By Starla Pointer • Staff Writer • 

Looking better, brick by brick

Rusty Rae/News-Register##
Janet Sasaki, Mark Paulette and and Dotty Holt chisel old mortar from the bricks that once formed the wall of the Malone Cemetery. The bricks are no longer produced, so members of the Sunrise Rotary Club preserved the old ones so they could be used again.
Rusty Rae/News-Register## Janet Sasaki, Mark Paulette and and Dotty Holt chisel old mortar from the bricks that once formed the wall of the Malone Cemetery. The bricks are no longer produced, so members of the Sunrise Rotary Club preserved the old ones so they could be used again.
Rusty Rae/News-Register##
Members of the McMinnville Sunrise Rotary Club toss pieces of the broken cemetery wall into a waiting truck. Working on the project Saturday morning were, from left, Lou Perez-Leon, Jon Johnson and Dean Klaus.
Rusty Rae/News-Register## Members of the McMinnville Sunrise Rotary Club toss pieces of the broken cemetery wall into a waiting truck. Working on the project Saturday morning were, from left, Lou Perez-Leon, Jon Johnson and Dean Klaus.

 

Members of Sunrise Rotary and other volunteers have been cleaning up and making improvements to the Malone Cemetery, the small family plot adjacent to one of McMinnville’s busiest intersections.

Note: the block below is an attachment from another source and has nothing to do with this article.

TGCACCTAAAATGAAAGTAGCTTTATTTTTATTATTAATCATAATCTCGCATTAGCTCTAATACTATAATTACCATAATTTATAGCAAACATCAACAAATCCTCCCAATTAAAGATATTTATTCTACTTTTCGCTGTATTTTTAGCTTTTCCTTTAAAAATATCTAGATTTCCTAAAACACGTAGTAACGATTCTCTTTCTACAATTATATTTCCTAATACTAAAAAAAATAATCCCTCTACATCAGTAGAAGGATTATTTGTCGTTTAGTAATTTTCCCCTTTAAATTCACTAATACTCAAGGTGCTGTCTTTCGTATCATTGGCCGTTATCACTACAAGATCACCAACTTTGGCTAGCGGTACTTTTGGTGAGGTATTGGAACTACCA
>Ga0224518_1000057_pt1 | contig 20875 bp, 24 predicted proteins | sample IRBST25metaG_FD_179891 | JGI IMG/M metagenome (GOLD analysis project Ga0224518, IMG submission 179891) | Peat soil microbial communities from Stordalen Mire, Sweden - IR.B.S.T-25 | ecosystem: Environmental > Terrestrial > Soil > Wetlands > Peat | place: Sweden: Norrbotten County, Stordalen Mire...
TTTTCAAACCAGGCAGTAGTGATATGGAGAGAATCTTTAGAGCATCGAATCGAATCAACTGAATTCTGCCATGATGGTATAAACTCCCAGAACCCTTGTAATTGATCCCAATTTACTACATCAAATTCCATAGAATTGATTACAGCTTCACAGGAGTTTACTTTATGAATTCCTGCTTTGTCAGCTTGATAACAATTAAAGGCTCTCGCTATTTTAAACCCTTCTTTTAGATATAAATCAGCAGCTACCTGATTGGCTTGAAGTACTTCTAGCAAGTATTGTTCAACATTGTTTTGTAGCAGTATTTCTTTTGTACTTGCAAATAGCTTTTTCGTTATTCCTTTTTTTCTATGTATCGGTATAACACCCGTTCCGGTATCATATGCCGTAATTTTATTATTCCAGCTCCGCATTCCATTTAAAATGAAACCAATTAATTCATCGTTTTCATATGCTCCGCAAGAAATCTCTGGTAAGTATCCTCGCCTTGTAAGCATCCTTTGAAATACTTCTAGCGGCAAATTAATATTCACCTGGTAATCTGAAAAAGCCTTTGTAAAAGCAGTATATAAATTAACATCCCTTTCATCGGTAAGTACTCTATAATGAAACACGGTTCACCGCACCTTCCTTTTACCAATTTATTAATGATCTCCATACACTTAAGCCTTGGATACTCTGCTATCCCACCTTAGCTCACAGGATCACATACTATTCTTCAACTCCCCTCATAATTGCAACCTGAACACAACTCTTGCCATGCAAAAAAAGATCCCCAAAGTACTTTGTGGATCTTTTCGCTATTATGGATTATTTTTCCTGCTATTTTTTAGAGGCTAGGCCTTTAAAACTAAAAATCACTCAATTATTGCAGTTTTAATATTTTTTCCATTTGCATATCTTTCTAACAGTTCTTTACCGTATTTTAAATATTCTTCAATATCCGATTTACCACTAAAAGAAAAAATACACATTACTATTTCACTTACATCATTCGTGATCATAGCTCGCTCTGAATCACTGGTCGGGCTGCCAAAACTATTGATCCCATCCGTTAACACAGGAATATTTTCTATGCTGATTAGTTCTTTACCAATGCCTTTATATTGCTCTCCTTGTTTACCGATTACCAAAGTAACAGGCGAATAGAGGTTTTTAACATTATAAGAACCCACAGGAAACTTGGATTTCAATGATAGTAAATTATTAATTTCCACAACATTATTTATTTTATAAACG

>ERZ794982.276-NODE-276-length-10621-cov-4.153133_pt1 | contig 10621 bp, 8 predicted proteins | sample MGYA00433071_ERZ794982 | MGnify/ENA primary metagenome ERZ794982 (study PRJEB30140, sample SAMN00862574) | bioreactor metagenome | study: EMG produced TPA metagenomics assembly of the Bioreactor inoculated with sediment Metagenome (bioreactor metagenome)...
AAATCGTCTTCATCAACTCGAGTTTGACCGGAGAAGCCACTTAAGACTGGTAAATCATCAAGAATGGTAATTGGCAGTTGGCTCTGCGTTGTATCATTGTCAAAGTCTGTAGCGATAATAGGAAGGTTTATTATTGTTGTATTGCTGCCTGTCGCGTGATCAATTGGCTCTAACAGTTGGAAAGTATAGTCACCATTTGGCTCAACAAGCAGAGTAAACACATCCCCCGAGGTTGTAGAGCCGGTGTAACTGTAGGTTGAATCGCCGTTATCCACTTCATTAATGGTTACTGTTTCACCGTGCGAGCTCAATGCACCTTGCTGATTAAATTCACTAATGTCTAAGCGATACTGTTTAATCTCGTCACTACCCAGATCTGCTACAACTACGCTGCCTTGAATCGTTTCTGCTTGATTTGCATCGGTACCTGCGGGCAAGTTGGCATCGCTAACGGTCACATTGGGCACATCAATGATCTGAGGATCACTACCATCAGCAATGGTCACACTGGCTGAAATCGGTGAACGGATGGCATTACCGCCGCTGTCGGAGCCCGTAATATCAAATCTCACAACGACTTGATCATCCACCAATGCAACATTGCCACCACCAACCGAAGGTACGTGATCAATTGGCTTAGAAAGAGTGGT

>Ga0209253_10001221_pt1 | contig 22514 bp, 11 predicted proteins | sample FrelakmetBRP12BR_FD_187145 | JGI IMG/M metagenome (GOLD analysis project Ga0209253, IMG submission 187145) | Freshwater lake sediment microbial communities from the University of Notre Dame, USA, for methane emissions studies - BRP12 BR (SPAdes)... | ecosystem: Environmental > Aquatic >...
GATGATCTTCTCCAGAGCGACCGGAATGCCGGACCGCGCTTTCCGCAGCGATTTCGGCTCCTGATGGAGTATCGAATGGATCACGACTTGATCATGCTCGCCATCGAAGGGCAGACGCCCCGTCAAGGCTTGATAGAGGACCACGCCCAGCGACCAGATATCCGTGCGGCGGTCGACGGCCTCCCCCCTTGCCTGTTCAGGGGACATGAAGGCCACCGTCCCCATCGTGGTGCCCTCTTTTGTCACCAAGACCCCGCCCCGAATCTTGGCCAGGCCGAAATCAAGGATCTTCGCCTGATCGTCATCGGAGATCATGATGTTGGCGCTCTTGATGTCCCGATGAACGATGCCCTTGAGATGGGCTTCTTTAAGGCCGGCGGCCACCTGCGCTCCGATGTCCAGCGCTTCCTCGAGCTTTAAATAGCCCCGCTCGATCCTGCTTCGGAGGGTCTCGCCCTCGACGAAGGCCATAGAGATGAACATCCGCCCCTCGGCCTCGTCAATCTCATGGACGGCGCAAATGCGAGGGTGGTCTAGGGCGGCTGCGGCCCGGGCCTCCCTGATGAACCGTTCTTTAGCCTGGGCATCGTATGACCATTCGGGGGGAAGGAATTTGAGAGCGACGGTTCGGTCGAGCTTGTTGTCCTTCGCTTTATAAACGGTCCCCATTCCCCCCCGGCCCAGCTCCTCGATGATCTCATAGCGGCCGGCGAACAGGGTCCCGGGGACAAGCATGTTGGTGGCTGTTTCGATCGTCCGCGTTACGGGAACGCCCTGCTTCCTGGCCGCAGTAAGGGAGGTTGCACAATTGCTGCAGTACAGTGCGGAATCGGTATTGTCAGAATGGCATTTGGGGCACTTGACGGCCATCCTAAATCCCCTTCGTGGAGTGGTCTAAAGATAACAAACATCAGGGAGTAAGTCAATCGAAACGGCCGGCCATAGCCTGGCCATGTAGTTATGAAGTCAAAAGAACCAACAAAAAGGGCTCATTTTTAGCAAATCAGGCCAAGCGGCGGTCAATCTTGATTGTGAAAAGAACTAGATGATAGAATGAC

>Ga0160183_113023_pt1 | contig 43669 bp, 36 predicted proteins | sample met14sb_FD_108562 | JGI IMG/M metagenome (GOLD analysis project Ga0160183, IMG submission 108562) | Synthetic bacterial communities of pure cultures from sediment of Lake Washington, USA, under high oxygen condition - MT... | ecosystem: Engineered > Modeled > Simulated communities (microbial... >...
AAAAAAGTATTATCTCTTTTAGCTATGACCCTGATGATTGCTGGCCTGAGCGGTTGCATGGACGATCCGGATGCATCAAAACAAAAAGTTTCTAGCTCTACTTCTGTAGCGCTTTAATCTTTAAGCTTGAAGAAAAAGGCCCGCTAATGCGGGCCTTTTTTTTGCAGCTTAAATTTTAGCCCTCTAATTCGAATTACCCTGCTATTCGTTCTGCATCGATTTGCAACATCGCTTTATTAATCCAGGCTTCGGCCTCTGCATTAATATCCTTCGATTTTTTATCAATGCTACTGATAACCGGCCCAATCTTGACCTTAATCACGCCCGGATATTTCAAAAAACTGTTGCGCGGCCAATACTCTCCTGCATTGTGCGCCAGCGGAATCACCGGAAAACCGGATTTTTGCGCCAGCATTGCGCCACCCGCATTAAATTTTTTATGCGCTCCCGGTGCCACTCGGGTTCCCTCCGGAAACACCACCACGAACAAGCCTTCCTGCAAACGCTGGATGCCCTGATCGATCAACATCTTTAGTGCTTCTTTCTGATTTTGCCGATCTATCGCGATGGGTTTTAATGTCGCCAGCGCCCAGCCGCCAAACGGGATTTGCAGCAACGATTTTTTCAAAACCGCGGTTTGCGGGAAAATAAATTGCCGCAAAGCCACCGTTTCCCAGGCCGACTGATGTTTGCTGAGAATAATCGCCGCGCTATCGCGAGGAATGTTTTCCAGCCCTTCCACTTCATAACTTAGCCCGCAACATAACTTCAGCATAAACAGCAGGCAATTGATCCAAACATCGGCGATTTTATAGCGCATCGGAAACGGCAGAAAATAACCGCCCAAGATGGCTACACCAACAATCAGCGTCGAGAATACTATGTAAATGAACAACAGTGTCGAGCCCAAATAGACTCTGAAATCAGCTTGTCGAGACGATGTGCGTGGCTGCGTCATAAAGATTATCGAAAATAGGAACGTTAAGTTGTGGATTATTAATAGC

The cemetery was started by Madison Malone, a farmer who came across the Oregon Trail from Missouri in 1843. His family was the fourth to settle in the McMinnville area.

Malone buried his first wife in 1851 on the edge of his farm, and later his second wife and some of his children. When he died in 1880, he also was buried at the site, which now abuts the Wilco Farm Store at the intersection of Highway 99W and Grandhaven Drive.

Several efforts to clean up the cemetery have been mounted over the years. The latest, spearheaded by McMinnville residents Joan Buccino and Jan Stoven, started last spring, a few months after an ice storm caused a tree to fall, damaging the site’s front wall.

“It deserves more respect,” Buccino said.

Sunrise Rotary members joined them in a cleanup in July and again Saturday, Aug. 14. They trimmed weeds, marked graves to avoid future damage, and cleared debris.

“Without the piles of barn boards, debris, broken limbs and more, it’s beginning to look more like a cemetery,” Stoven said.

The cemetery project recently received a grant from First Federal. Buccino has set up a GoFundMe account as well as an account at First Federal to accept donations.

The nonprofit project now has about $2,700 to work with, Stoven said.

Much work still remains, but “we are making progress,” the organizers said. 

They have received estimates such as about $2,400 to construct a new wall; and $750 to straighten, repair, sandblast and refinish the heavy iron cemetery gates.

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